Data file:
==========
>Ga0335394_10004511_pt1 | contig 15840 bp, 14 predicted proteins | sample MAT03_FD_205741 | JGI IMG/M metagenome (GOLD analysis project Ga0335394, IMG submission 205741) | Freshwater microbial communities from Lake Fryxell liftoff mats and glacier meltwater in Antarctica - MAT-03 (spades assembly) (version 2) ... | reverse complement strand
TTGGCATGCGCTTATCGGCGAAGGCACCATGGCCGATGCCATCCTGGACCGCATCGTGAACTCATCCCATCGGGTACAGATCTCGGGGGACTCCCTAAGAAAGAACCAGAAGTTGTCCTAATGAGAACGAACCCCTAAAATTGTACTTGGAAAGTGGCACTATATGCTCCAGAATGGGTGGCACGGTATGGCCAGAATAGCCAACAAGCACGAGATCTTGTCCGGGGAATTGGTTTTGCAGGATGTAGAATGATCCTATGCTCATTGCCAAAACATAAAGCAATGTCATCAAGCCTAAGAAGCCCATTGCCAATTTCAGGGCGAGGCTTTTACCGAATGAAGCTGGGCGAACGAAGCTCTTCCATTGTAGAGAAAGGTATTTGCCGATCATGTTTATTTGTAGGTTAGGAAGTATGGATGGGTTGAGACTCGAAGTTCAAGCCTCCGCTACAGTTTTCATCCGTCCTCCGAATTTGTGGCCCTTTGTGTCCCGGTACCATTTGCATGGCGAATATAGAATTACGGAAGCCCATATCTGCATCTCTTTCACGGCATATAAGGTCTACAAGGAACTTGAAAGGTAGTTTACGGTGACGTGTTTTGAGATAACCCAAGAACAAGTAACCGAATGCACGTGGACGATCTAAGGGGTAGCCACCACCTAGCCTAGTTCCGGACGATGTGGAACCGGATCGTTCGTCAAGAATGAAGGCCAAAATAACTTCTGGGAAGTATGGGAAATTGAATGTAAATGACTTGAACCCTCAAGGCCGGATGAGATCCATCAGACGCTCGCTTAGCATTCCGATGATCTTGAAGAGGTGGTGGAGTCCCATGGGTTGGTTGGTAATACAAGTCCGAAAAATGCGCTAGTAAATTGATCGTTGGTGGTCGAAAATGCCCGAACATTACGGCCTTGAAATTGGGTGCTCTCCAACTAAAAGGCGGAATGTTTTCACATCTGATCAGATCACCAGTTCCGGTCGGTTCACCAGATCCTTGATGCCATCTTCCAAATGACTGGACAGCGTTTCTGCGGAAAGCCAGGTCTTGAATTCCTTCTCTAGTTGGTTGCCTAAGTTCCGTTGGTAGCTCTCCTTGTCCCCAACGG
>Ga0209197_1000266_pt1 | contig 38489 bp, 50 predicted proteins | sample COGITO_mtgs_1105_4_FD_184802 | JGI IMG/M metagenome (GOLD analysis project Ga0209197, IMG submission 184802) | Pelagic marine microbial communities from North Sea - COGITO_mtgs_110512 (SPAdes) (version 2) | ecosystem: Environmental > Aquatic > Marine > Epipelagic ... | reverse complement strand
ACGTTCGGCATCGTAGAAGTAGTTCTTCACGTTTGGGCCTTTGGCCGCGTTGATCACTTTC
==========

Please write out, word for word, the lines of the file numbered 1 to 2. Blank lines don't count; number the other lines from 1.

>Ga0335394_10004511_pt1 | contig 15840 bp, 14 predicted proteins | sample MAT03_FD_205741 | JGI IMG/M metagenome (GOLD analysis project Ga0335394, IMG submission 205741) | Freshwater microbial communities from Lake Fryxell liftoff mats and glacier meltwater in Antarctica - MAT-03 (spades assembly) (version 2) ... | reverse complement strand
TTGGCATGCGCTTATCGGCGAAGGCACCATGGCCGATGCCATCCTGGACCGCATCGTGAACTCATCCCATCGGGTACAGATCTCGGGGGACTCCCTAAGAAAGAACCAGAAGTTGTCCTAATGAGAACGAACCCCTAAAATTGTACTTGGAAAGTGGCACTATATGCTCCAGAATGGGTGGCACGGTATGGCCAGAATAGCCAACAAGCACGAGATCTTGTCCGGGGAATTGGTTTTGCAGGATGTAGAATGATCCTATGCTCATTGCCAAAACATAAAGCAATGTCATCAAGCCTAAGAAGCCCATTGCCAATTTCAGGGCGAGGCTTTTACCGAATGAAGCTGGGCGAACGAAGCTCTTCCATTGTAGAGAAAGGTATTTGCCGATCATGTTTATTTGTAGGTTAGGAAGTATGGATGGGTTGAGACTCGAAGTTCAAGCCTCCGCTACAGTTTTCATCCGTCCTCCGAATTTGTGGCCCTTTGTGTCCCGGTACCATTTGCATGGCGAATATAGAATTACGGAAGCCCATATCTGCATCTCTTTCACGGCATATAAGGTCTACAAGGAACTTGAAAGGTAGTTTACGGTGACGTGTTTTGAGATAACCCAAGAACAAGTAACCGAATGCACGTGGACGATCTAAGGGGTAGCCACCACCTAGCCTAGTTCCGGACGATGTGGAACCGGATCGTTCGTCAAGAATGAAGGCCAAAATAACTTCTGGGAAGTATGGGAAATTGAATGTAAATGACTTGAACCCTCAAGGCCGGATGAGATCCATCAGACGCTCGCTTAGCATTCCGATGATCTTGAAGAGGTGGTGGAGTCCCATGGGTTGGTTGGTAATACAAGTCCGAAAAATGCGCTAGTAAATTGATCGTTGGTGGTCGAAAATGCCCGAACATTACGGCCTTGAAATTGGGTGCTCTCCAACTAAAAGGCGGAATGTTTTCACATCTGATCAGATCACCAGTTCCGGTCGGTTCACCAGATCCTTGATGCCATCTTCCAAATGACTGGACAGCGTTTCTGCGGAAAGCCAGGTCTTGAATTCCTTCTCTAGTTGGTTGCCTAAGTTCCGTTGGTAGCTCTCCTTGTCCCCAACGG